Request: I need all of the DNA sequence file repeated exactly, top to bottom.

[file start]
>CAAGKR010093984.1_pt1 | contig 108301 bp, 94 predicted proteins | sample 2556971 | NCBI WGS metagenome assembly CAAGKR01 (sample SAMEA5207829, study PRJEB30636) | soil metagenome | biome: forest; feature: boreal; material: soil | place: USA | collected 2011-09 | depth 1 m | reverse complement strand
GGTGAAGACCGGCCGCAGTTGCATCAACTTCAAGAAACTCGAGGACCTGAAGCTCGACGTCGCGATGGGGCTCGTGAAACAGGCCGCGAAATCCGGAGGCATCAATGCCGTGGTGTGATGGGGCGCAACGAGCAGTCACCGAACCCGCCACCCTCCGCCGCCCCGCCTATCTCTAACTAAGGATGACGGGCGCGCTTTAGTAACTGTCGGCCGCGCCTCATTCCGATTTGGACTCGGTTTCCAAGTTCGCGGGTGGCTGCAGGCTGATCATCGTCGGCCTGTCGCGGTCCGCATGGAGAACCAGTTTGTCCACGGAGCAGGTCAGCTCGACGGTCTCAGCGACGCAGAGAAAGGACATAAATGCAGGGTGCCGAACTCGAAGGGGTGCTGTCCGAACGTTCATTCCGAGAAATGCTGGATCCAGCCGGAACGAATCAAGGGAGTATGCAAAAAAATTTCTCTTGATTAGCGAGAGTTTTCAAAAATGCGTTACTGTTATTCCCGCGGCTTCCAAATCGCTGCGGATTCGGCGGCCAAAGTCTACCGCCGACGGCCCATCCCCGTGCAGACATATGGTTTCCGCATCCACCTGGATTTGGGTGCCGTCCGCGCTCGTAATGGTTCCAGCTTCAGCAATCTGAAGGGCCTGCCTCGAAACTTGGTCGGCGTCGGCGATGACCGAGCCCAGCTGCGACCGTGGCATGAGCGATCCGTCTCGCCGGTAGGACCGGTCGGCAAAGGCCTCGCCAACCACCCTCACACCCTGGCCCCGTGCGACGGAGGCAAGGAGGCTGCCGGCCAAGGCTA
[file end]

>CAAGKR010093984.1_pt1 | contig 108301 bp, 94 predicted proteins | sample 2556971 | NCBI WGS metagenome assembly CAAGKR01 (sample SAMEA5207829, study PRJEB30636) | soil metagenome | biome: forest; feature: boreal; material: soil | place: USA | collected 2011-09 | depth 1 m | reverse complement strand
GGTGAAGACCGGCCGCAGTTGCATCAACTTCAAGAAACTCGAGGACCTGAAGCTCGACGTCGCGATGGGGCTCGTGAAACAGGCCGCGAAATCCGGAGGCATCAATGCCGTGGTGTGATGGGGCGCAACGAGCAGTCACCGAACCCGCCACCCTCCGCCGCCCCGCCTATCTCTAACTAAGGATGACGGGCGCGCTTTAGTAACTGTCGGCCGCGCCTCATTCCGATTTGGACTCGGTTTCCAAGTTCGCGGGTGGCTGCAGGCTGATCATCGTCGGCCTGTCGCGGTCCGCATGGAGAACCAGTTTGTCCACGGAGCAGGTCAGCTCGACGGTCTCAGCGACGCAGAGAAAGGACATAAATGCAGGGTGCCGAACTCGAAGGGGTGCTGTCCGAACGTTCATTCCGAGAAATGCTGGATCCAGCCGGAACGAATCAAGGGAGTATGCAAAAAAATTTCTCTTGATTAGCGAGAGTTTTCAAAAATGCGTTACTGTTATTCCCGCGGCTTCCAAATCGCTGCGGATTCGGCGGCCAAAGTCTACCGCCGACGGCCCATCCCCGTGCAGACATATGGTTTCCGCATCCACCTGGATTTGGGTGCCGTCCGCGCTCGTAATGGTTCCAGCTTCAGCAATCTGAAGGGCCTGCCTCGAAACTTGGTCGGCGTCGGCGATGACCGAGCCCAGCTGCGACCGTGGCATGAGCGATCCGTCTCGCCGGTAGGACCGGTCGGCAAAGGCCTCGCCAACCACCCTCACACCCTGGCCCCGTGCGACGGAGGCAAGGAGGCTGCCGGCCAAGGCTA